Tuesday, November 22, 2011

New EPE test items: dialogue completion and situation responses

The revamped English Proficiency Exam here at METU now includes a number of new test items.  The format, content and skills works related to some of the new items in will produce some challenges for teachers.

As normal, the test items will be devoid of any context, other than textual clues. Here is an example of what students will face on the EPE for the new test item for dialogue completion. What is the answer?  

Clerk: Next please. How can I help you?
Dina: I‘d like to open a bank account. ____ (22)____
Clerk: Only a copy of your ID card.
Dina: I only have my student ID card with me. Is it OK?
Clerk: Sure. And please fill in this form while I‘m photocopying your ID card.

For teaching purposes, working with such a dialogue in text-only format may present a challenge both for teachers as well as students.

Visualization and context through comics
  • Visualization clues, using pictures, realia, etc., are all tools of the teaching trade.  Creating a comic strip is another technique that is not normally available to teachers who are 'drawing-challenged' (such as myself!) 
  • However, the Internet has the answer.  Here is an example of a test item for dialogue completion as a comic (using http://www.makebeliefscomix.com/)

There are many other other comic creation sites around, but http://www.makebeliefscomix.com/ is probably the easiest.
  • The site is all black and white, but the characters have a useful range of emotions to choose from.  
  • Note that you cannot change anything once you've published it (unless you save it as a JPEG and edit it in an image editor like PAINT or GIMP).  
  • Also, make sure you send yourself the link to the comic so you can retrieve it in the future in case you lose the picture that you copy (generally using PRINT SCREEN or any SCREENSHOT program that you have.)
The other site that is worth a good look at is http://www.toondoo.com/.  This is a much more sophisticated than MakeBeliefsComix, but you can also waste a bit more time using all the features until you get used to the interface.  You can register and save your 'toons' in your account. Although you can't change them from your own account, others you share the 'toon' with can make changes.  Here is an example of the same dialogue complete in a ToonDoo to get a flavour of the difference in output.

If you find another site that you like and find useful in this context, please share your link by adding a comment.
Visualization and context through animation

There are other 'multimedia' options for dialogue completion, perhaps to add a bit of variety to comics, and the other techniques you employ from your personal bag of teaching tricks.
  • There is another animation tool, XTRANORMAL, which you can find in Youtube's create video option (http://youtube.com/create), that allows you to add pauses and gestures.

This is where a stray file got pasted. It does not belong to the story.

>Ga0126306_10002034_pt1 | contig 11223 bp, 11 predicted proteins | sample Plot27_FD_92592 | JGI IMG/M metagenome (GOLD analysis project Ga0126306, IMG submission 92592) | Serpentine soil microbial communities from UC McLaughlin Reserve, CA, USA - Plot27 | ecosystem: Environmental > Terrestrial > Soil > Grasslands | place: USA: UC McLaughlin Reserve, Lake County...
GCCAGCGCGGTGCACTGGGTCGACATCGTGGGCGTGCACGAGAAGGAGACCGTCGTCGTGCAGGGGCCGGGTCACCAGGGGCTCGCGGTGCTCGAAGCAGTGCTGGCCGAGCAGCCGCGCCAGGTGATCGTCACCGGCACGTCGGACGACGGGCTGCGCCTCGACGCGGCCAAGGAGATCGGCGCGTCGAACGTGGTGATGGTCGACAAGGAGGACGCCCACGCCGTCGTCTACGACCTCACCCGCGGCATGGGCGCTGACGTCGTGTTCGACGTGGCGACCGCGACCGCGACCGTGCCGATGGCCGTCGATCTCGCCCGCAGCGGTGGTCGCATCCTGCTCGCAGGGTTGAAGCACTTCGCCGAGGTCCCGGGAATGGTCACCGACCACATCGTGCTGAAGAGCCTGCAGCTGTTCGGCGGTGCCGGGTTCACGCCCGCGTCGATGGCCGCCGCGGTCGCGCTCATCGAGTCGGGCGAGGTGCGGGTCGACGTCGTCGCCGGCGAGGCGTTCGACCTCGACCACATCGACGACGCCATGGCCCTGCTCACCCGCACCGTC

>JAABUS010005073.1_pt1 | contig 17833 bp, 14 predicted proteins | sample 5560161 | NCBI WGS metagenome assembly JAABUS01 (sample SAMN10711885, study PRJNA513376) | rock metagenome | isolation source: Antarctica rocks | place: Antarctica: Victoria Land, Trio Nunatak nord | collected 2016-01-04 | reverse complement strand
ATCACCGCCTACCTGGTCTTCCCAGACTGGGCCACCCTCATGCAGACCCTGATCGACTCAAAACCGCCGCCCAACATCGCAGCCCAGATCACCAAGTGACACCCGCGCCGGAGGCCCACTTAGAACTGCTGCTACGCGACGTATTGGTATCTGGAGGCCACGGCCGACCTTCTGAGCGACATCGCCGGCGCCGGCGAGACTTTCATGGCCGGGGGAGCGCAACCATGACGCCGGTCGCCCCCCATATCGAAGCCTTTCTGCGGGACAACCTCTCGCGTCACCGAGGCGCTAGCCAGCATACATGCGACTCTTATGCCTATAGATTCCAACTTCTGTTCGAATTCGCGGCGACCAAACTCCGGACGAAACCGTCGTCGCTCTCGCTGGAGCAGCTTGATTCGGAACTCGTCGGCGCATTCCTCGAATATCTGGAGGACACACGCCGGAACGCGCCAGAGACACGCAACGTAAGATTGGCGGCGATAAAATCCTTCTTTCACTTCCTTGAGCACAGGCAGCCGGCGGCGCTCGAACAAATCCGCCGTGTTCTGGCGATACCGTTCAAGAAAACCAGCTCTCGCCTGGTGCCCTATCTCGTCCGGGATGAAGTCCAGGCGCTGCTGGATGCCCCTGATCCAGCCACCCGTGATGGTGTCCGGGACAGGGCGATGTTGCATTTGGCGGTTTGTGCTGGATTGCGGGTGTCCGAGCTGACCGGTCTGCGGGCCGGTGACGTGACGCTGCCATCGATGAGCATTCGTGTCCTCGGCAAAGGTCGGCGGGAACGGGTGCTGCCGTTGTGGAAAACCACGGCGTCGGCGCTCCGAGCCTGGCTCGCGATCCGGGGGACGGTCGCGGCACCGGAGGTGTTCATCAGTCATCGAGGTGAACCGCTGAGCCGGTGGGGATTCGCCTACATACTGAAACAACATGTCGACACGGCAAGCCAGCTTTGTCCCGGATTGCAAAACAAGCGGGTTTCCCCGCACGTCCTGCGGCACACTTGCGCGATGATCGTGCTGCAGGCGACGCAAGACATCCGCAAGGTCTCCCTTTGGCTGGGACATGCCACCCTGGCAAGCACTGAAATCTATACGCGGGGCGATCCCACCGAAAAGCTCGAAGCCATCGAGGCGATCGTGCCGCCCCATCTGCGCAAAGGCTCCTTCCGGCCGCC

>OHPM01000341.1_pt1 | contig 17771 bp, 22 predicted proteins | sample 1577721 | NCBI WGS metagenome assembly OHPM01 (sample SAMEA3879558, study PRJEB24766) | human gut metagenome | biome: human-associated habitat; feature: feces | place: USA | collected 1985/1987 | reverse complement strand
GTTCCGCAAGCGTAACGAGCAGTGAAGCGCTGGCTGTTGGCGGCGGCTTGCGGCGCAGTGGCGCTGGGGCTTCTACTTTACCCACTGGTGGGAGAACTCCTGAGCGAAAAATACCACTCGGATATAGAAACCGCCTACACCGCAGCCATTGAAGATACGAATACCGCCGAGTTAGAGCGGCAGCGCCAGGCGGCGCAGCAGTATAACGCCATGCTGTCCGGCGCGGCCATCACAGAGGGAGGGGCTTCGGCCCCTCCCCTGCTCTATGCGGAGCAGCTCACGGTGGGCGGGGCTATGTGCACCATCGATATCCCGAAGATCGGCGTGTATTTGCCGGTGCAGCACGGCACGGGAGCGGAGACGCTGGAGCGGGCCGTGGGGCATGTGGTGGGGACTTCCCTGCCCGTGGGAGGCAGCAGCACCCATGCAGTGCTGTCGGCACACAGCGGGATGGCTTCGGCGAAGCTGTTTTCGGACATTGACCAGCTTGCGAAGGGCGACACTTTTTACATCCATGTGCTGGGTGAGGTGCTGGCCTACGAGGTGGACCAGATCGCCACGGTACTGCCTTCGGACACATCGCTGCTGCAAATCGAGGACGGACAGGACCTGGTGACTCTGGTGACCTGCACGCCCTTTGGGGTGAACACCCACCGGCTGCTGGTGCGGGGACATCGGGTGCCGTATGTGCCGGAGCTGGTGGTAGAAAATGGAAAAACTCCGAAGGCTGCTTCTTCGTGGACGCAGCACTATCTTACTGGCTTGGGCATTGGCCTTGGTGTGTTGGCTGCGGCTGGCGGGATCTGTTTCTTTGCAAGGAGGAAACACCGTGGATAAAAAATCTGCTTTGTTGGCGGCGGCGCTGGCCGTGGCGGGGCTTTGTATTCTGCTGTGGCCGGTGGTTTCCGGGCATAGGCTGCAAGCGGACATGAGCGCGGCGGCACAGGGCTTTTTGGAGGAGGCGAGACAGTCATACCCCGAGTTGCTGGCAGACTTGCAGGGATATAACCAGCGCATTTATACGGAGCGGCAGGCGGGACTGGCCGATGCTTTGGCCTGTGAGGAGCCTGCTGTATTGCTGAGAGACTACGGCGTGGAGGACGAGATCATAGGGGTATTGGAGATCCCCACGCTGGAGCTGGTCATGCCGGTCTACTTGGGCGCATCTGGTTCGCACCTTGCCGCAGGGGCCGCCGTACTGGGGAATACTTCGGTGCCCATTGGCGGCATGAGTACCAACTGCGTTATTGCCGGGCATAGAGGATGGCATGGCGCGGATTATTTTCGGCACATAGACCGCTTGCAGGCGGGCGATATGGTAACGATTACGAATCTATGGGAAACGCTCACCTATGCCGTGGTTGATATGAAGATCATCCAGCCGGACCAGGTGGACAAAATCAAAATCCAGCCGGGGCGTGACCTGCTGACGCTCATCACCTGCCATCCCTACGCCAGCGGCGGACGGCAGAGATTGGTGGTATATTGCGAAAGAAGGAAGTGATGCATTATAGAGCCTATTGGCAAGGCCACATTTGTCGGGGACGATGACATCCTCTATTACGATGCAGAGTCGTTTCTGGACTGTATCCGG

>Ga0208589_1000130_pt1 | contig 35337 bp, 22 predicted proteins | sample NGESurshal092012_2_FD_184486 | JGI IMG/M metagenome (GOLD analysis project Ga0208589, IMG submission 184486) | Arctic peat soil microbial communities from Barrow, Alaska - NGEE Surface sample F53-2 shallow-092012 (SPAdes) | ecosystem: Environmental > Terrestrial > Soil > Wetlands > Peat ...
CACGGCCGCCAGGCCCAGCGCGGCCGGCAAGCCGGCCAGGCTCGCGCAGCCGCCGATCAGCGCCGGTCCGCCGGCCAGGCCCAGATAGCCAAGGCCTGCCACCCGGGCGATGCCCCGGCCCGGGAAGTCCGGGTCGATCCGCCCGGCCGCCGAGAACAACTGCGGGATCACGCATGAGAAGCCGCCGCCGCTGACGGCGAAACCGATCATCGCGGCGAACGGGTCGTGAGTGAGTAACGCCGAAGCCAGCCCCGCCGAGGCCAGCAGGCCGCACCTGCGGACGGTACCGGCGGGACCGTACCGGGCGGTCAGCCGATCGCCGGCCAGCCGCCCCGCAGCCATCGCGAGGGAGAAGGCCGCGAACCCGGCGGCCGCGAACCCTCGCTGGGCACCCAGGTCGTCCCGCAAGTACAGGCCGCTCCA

• Using these you can create a 'gap' in the dialogue which could be another way to expose students to dialogue completion tasks.


Preparation for another test item, responding appropriately to a situation, may also benefit from the use of comics when presenting and practicing the skill in class.  Here is an example of a test item for response to a situation. What is the answer?

Your friend is supposed to pick you up from the station and you know that he/she is waiting for you now, but you have missed the train and you will be one hour late.
Call your friend and apologize by explaining the situation: ____(27)____

Again, creating a simple comic strip can perhaps bring the situation to life in class.  Here is a simple example of a MakeBeliefsComix for the situation above.  Click on the image to see the full-size version.

Learner awareness

If you are thinking of how to introduce the new test items in class, here are two draft worksheets (with tasks created using Teacher's Pet) that you can download and adapt.  These are in OpenOffice format.
  1. Worksheet to introduce Dialogue Completion
  2. Worksheet to introduce Response to Situation.


  1. I love the audio - hear this post-. Guess in a year or too this will actually be clear and understandable! Seriously, probably the written word will always be accompanied by audio and we will wonder how we did without this, just as people now wonder how we managed without mobiles (or even further back, any) phones.

  2. Yes, I using a 'free' website, so their voices don't have the quality of commercial products like AT&T (which tend to set the industry standards.) The new iPhone4s is another example of where computers not only talk to us, but we can now talk to them. Combine this with the evolving machine translation software and the BABLEFISH of Hitchhiker's Guide to the Galaxy may not be that far off from reality!

    If you are really interested in the text-to-speech feature, there is a good program which has a free version you can download on your computer and convert any text into an audio file. The quality is surprisingly good. See http://www.naturalreaders.com/index.htm

    For language learners, the advantage of these programs is that they can request that the reader "speaks more slowly" and can adjust the speed of delivery in a natural way. Possibly worth trying out with students for extensive listening practice?

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